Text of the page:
According to Melanie Davis, co-president of the Sexuality and Aging Consortium at Widener University, Thorton’s experience isn’t at all unusual. “With age comes an acceptance of our bodies and other people’s bodies,” she says. “We can be freer to focus on sensuality than speed -- more on eroticism than athleticism. We know what we like, and we may be more comfortable communicating that than we were in earlier years.”
It's possible to look at the physical challenges that come with age from a glass-half-full point of view. “For heterosexual couples, we find for the first time in our lives, I think, that men and women have the same pace, suddenly. Instead of young men feeling that ‘oh, gotta slow down, gotta wait for her, I just wish I could get to where I want to go,’ the older man is saying, ‘I need a lot more kissing and touching too.’” And the woman, says Price, is saying, “Oh my gosh, finally!”
In an email, “Eric,” 60, told me, “I must say sex is not what it was when I was 20,” he wrote. “The mystery is not what it once was before making love thousands of times. My penis is not as sensitive as it once was. I can only come once in an evening now, where it was once possible to come four times in a night. Orgasms are not nearly as strong as they once were.”
Again, though, many of those things are also good things: Some mystery may be lost, but sex with a new woman isn’t as intimidating as it once was. For him, a less sensitive penis means he can last longer. Orgasms, now muted, feel less important, but he says there’s a benefit to that: “I can be relatively happy lazily engaged in vaginal sex for an hour.” Also, friendships with women are easier, he says, “because I am not focused on getting into a woman's pants” and women are “not wary of me as I am now longer a sexual threat in their eyes.”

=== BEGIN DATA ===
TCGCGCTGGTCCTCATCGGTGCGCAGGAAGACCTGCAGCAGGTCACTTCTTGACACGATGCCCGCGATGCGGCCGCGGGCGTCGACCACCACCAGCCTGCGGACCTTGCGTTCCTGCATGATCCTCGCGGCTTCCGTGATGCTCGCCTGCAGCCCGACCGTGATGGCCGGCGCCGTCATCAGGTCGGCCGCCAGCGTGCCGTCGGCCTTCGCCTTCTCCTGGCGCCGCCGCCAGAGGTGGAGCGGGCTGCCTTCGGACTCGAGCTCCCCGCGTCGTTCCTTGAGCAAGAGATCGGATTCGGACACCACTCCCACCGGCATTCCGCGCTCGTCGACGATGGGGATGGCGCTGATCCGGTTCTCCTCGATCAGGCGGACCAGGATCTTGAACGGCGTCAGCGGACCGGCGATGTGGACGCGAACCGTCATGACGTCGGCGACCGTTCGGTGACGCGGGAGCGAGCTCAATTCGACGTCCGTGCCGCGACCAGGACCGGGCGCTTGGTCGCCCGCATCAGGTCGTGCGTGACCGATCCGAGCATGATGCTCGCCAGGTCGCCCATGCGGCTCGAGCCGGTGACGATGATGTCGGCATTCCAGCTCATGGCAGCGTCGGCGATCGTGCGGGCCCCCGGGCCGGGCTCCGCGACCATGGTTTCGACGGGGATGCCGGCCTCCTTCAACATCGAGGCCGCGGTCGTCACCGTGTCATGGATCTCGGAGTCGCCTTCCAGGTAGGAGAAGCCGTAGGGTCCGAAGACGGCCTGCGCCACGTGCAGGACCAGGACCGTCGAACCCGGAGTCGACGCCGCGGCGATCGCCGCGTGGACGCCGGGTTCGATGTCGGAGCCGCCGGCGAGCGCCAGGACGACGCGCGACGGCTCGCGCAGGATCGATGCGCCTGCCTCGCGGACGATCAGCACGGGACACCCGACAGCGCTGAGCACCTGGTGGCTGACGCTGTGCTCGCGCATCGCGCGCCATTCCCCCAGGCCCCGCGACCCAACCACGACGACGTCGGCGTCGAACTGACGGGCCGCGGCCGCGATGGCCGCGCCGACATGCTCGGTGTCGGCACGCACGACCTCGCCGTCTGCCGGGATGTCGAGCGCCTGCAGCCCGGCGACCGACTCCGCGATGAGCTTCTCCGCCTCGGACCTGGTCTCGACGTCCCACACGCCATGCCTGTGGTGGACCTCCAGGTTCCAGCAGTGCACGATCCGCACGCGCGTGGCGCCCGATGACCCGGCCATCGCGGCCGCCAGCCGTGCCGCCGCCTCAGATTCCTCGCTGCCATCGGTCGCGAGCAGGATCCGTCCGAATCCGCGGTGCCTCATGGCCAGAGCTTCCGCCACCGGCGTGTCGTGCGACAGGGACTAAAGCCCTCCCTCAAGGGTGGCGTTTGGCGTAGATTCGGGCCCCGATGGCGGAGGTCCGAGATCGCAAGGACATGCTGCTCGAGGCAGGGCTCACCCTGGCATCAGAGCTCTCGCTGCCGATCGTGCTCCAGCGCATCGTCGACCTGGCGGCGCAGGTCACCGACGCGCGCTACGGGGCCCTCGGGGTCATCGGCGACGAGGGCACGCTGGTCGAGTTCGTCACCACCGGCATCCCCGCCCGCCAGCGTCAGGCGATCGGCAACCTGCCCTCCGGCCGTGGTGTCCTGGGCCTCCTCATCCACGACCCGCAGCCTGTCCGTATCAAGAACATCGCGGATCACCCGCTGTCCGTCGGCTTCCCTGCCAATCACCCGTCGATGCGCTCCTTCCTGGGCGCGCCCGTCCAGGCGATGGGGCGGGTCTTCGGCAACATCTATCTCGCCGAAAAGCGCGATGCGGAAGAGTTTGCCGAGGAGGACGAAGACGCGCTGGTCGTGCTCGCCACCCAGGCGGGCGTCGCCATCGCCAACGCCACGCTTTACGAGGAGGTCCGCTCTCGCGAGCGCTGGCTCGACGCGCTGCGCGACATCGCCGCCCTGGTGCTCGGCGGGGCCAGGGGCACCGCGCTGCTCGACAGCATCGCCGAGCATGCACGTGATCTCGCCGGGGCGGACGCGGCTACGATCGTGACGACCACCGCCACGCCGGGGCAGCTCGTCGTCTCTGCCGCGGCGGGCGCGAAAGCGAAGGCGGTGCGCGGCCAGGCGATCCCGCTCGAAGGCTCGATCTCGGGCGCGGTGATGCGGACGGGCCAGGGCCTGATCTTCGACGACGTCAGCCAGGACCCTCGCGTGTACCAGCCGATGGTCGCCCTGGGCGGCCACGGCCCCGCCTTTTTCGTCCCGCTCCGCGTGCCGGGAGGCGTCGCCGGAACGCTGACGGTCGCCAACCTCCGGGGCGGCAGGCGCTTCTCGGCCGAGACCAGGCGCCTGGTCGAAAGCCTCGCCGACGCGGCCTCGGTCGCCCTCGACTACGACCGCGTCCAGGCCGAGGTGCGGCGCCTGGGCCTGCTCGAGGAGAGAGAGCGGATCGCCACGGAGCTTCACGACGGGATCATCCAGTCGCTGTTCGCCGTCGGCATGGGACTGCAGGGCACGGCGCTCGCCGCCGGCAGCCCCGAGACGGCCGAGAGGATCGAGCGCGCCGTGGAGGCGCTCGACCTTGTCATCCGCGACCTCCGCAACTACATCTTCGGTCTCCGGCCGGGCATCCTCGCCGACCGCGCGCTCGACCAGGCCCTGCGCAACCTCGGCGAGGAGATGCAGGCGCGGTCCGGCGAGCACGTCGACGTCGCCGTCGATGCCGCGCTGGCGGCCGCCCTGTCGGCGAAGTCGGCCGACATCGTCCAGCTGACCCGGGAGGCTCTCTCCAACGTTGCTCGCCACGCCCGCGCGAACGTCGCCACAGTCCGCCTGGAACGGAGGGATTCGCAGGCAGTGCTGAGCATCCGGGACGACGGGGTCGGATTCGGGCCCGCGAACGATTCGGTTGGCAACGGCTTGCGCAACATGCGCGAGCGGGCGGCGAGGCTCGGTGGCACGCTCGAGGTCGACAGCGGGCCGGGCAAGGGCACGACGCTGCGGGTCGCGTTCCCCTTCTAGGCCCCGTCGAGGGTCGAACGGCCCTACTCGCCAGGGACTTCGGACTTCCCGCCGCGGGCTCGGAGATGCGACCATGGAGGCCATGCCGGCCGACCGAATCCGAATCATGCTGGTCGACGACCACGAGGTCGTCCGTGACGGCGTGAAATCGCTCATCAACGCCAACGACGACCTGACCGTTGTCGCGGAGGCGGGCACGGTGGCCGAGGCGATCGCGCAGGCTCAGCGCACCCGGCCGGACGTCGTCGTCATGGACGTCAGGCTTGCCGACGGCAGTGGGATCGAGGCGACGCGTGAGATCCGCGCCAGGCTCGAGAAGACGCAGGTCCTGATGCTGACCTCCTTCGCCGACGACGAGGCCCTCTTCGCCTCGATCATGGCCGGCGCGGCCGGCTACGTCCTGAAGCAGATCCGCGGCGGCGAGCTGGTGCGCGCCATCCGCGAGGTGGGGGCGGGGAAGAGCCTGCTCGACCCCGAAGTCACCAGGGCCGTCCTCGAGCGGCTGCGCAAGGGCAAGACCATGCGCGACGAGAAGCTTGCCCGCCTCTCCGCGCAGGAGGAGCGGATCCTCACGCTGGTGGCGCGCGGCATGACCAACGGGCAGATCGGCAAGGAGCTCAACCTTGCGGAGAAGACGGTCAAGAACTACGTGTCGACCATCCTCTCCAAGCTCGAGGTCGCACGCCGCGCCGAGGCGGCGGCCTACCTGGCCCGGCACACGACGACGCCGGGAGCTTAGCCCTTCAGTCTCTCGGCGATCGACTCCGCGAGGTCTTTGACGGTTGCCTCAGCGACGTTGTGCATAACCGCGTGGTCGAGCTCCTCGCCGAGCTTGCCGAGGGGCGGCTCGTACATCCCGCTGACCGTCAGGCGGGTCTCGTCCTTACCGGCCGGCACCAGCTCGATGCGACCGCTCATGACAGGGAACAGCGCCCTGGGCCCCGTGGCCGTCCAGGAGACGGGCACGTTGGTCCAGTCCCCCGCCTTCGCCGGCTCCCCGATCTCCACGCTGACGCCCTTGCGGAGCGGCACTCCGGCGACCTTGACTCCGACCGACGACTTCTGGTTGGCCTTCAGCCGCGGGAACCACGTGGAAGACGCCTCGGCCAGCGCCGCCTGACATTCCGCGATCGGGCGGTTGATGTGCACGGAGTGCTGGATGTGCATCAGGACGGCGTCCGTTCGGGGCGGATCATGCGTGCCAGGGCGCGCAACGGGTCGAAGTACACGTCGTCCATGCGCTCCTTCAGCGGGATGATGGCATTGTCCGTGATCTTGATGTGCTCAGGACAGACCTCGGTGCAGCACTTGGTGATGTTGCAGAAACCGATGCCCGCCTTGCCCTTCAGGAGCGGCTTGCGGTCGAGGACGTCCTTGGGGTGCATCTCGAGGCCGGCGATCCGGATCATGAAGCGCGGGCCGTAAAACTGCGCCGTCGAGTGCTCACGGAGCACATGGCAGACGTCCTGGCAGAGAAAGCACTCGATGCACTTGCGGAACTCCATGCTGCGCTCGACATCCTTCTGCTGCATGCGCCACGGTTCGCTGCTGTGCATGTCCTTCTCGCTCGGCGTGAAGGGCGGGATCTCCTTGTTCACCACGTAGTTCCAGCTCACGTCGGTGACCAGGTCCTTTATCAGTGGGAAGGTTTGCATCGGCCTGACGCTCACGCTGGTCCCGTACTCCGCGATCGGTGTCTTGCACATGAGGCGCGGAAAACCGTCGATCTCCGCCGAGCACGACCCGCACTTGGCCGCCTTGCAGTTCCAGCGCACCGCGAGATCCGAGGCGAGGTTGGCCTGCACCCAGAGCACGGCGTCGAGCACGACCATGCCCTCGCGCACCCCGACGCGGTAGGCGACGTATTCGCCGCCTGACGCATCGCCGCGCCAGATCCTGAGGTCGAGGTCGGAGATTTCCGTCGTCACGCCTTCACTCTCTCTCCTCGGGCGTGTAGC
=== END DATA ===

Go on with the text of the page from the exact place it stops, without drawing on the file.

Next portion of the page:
Weighing all this, though, he concludes, “I would say that I prefer sex at 30 to sex at 60.”
Indeed, I heard from a couple of men who lamented the way sex changes as you age. A 60-something-year-old wrote to me on Facebook, “No, it doesn't get better. Neither does eyesight, hearing or field goal percentage.”
A 68-year-old man emailed me to say, “If the urologist does not interfere too much, it can remain awfully good.” I asked him if he was referring to trouble getting it up. “Not erectile problems at all, but prostate,” he said. “At least one prostate med put a damper on things.” Unhappy with the drug’s side-effects -- which included “growing one breast,” he said -- he quit that drug. “After that drug wore off, a 15-year-old would have been proud of the restored function,” he wrote.
Then his email turned to a topic that is just about the exact opposite of sex, that subject you just can’t ignore as you get older: mortality. “Many men will have prostate problems, many will die of it, many will die with it,” he said. “I'm waiting for the cancer with a family history and Agent Orange exposure in Vietnam. In the meantime ... while we wait ...” That’s how the email ended.
Some people look back to sex in their 20s with nostalgia. Others only find their sexual groove after their 60th birthday. More still find their bodies sometimes failing them, but enjoy the more creative sex that it requires. It makes the question of whether sex gets better with age a difficult one. The only definitive answer is simply, as Price said, "It can."